I’m going to be focussing on women’s writing and other points of diversity, especially disability (there’ll be at least one autism book). My reading will also most likely be influenced by what I receive/stumble across as reading copies of books that are due to be published.
(I’ll edit this post as I choose/review books)

January: Butterfly Fish – Irenosen Okojie
February: Addlands – Tom Bullough
March: A Smell of Burning – Colin Grant
April:
May:
June:
July:
August:
September:
October:
November:
December:

Anyway, like I’ve said, I’m super excited to take part in this year’s challenge, and I look forward to chatting more about books on here soon!

Have a lovely festive season!

On shutting down

I’ve been meaning to write something about meltdowns/shutdowns for a while and the other day the latter happened, so I’ve put this post together from things I scribbled down during and after!
Shutdowns are an unfortunate side effect of processing emotions and senses differently and can come completely unexpectedly, but from the outside I suspect it doesn’t look like what it is. I dreaded letting work know that I couldn’t come in two days in a row, because how could I explain this? My hope with this post is to a) help any allistic readers understand what this is and b) maybe help any (newly-diagnosed) autistic people vocalise what this process is (assuming of course that my experiences are common – please let me know about this!).

I’ve had to call in sick to work today. I didn’t see it coming; I felt a little shaky when I got up and helped my partner get out the door for 7.15, but after coffee, toast and cereal, I felt a little more grounded. I was about to stand up and get showered and dressed, but the quick thought process of visualising what I needed to do – stand up, walk to the bathroom, remove clothes, turn shower on, put on shower cap and so on, right up to opening my drawer, choosing and putting on socks – made me freeze.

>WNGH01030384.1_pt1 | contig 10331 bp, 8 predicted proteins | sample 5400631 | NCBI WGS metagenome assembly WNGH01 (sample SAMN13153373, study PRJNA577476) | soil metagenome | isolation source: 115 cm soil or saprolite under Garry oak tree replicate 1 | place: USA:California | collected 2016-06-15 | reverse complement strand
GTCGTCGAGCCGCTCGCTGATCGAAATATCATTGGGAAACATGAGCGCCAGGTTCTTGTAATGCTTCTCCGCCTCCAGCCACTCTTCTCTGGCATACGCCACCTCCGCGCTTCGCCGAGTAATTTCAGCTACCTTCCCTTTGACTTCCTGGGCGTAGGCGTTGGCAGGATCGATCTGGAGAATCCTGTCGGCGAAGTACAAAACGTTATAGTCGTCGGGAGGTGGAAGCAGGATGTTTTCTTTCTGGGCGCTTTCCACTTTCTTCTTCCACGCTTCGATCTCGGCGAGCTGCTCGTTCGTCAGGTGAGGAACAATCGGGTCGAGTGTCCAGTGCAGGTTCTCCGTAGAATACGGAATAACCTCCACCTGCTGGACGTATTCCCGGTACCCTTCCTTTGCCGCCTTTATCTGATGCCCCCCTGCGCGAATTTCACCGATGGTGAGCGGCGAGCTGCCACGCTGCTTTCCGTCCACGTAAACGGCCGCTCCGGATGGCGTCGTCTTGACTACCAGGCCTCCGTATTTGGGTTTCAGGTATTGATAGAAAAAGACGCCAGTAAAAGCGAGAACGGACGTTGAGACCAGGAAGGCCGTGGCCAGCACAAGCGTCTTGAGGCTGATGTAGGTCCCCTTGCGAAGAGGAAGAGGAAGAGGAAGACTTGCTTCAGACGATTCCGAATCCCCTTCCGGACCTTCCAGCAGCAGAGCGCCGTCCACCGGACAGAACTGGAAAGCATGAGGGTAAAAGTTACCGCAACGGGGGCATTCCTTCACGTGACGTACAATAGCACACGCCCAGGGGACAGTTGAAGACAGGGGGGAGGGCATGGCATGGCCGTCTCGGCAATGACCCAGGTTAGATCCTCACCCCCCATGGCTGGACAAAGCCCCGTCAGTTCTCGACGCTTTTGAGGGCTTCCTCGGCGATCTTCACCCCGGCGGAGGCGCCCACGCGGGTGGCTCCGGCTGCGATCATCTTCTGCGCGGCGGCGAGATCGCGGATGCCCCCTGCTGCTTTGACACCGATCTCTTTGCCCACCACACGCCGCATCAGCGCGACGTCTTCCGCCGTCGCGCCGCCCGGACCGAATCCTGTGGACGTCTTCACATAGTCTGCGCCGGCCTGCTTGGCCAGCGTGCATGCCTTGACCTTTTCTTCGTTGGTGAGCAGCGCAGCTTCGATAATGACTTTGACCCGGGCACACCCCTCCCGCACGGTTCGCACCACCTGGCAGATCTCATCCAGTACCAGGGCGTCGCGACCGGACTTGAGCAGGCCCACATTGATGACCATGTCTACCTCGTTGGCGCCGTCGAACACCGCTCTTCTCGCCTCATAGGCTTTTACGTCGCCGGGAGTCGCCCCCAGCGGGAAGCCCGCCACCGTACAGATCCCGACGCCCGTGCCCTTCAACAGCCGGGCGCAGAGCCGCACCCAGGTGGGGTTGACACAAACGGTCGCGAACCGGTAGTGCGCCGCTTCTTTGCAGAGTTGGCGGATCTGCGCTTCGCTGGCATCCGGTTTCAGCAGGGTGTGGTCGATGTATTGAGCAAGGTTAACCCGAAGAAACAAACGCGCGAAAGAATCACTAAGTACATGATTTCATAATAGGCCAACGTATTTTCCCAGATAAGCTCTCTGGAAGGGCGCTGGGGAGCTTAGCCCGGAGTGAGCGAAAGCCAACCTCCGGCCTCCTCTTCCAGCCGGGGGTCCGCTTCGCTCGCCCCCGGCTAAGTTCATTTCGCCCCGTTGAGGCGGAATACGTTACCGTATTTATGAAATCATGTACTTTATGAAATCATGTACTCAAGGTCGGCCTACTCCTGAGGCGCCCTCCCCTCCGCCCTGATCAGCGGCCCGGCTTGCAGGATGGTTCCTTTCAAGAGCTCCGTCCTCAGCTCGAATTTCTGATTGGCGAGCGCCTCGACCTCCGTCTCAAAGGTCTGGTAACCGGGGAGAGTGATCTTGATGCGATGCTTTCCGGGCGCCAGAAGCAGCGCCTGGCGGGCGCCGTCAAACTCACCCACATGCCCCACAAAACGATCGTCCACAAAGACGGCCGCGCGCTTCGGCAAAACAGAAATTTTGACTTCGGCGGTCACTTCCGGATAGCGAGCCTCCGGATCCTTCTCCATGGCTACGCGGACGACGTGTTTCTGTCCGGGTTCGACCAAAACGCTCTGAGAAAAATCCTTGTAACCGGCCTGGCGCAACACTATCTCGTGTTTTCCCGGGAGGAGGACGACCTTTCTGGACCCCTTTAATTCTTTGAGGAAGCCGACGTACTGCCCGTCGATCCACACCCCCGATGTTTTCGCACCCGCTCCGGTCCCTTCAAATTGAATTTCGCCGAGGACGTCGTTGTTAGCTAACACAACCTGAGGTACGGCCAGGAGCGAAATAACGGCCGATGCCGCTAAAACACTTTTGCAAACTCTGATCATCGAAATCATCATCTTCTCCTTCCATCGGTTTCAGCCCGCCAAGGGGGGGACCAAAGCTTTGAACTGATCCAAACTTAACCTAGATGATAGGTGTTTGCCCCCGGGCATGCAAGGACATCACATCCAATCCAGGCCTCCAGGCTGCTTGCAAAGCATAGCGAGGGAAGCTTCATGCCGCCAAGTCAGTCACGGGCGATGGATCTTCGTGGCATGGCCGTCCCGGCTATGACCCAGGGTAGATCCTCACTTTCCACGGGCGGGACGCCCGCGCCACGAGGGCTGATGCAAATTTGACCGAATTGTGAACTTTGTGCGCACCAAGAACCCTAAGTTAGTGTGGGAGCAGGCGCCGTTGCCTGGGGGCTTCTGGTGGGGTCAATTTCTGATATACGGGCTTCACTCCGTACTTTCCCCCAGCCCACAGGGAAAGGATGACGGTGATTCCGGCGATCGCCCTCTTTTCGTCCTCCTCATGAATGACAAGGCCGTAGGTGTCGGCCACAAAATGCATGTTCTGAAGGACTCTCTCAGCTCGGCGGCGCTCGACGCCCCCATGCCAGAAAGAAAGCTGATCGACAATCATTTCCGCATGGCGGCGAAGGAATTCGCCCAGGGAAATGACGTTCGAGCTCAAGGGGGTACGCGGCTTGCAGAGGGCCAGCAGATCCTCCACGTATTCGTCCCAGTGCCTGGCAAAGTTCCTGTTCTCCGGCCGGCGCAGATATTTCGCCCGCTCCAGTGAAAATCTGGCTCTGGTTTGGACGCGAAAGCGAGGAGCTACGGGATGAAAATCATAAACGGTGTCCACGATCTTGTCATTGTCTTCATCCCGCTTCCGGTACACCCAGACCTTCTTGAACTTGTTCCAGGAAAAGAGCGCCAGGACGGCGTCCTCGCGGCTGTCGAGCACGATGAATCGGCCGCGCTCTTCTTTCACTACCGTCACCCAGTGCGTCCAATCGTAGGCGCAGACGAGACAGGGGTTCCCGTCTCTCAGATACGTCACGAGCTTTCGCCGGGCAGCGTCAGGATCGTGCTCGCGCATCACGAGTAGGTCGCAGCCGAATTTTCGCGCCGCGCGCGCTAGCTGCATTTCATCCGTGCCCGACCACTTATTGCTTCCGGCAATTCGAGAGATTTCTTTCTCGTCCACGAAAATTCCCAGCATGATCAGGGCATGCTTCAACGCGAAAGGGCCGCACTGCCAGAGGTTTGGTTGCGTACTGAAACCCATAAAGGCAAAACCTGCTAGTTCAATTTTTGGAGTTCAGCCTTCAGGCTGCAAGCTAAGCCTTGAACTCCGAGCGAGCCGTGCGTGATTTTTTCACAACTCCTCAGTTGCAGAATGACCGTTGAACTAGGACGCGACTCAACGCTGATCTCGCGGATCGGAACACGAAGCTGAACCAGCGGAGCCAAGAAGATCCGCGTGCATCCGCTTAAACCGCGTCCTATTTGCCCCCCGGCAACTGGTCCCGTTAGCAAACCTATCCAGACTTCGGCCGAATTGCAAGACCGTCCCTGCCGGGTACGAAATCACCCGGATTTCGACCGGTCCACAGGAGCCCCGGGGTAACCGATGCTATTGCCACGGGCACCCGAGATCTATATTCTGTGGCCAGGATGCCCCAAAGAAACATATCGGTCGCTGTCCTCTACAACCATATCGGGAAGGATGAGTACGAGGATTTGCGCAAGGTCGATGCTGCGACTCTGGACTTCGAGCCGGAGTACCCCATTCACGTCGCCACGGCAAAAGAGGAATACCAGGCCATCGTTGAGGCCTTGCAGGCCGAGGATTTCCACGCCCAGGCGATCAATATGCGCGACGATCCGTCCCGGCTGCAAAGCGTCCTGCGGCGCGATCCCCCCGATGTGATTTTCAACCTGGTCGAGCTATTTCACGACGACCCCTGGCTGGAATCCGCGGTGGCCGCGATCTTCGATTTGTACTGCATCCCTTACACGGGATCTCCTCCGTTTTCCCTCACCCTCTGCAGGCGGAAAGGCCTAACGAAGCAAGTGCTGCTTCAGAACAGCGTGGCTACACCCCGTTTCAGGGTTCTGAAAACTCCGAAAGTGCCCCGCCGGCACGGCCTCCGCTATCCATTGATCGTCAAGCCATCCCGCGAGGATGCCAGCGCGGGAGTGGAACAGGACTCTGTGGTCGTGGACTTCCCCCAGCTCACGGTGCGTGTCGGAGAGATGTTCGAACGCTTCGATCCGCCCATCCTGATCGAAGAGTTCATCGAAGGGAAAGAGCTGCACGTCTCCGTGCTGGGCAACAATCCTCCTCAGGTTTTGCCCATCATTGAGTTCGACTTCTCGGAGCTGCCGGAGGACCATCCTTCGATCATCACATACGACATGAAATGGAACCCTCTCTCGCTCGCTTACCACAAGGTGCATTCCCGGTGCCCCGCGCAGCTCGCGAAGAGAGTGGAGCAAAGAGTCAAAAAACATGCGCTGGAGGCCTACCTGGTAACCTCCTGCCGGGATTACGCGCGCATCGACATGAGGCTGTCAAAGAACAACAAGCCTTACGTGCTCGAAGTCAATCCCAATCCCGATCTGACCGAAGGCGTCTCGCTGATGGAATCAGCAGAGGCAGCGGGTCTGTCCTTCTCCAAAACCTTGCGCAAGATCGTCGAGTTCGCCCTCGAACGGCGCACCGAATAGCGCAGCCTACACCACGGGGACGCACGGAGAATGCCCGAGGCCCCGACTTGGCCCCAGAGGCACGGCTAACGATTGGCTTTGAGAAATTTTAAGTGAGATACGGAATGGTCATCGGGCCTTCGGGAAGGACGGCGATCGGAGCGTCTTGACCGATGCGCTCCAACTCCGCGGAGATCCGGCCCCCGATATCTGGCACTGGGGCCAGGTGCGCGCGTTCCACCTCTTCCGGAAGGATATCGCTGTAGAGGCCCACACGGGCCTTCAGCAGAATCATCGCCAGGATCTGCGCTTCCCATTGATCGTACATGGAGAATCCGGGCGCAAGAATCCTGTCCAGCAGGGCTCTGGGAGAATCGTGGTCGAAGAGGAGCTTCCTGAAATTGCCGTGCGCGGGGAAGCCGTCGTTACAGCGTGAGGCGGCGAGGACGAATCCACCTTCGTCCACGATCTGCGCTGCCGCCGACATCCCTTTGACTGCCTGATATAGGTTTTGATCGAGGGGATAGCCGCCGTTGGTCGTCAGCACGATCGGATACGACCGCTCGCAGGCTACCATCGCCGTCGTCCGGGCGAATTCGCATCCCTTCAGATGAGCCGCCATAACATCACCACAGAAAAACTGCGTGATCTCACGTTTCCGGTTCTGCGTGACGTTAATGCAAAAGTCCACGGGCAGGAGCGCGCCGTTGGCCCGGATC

For a few seconds, everything seems suspended; I feel trapped, locked in one position while the traffic outside shouts at me. My body feels anxious and poised for flight, an intense urge to move quickly but I also feel unable to move, utterly unable. The thought is there but the action just won’t happen. At the same moment, my mouth feels welded shut; even if I wasn’t on my own, I wouldn’t have been able to call for help, and I’m not quite sure how anybody could help anyway.
I suddenly realise I’ve been tapping my fingers together, drumming out a rhythm. It’s like coming to for a second and I grab the notebook and pencil I’d left on the coffee table and begin to scribble, replacing the tapping with the movement of writing and the soft sound of the pencil on paper. I think in sentences the majority of the time and just letting my hand pour out the thoughts that are speeding through my brain, along with the sensory aspect, helps quell the feeling of impending doom, staving it off somehow.
I force myself after two minutes to break out of the hypnotic writing to stand up and totter to the bathroom. I throw up. I sit on the toilet seat and shake all over.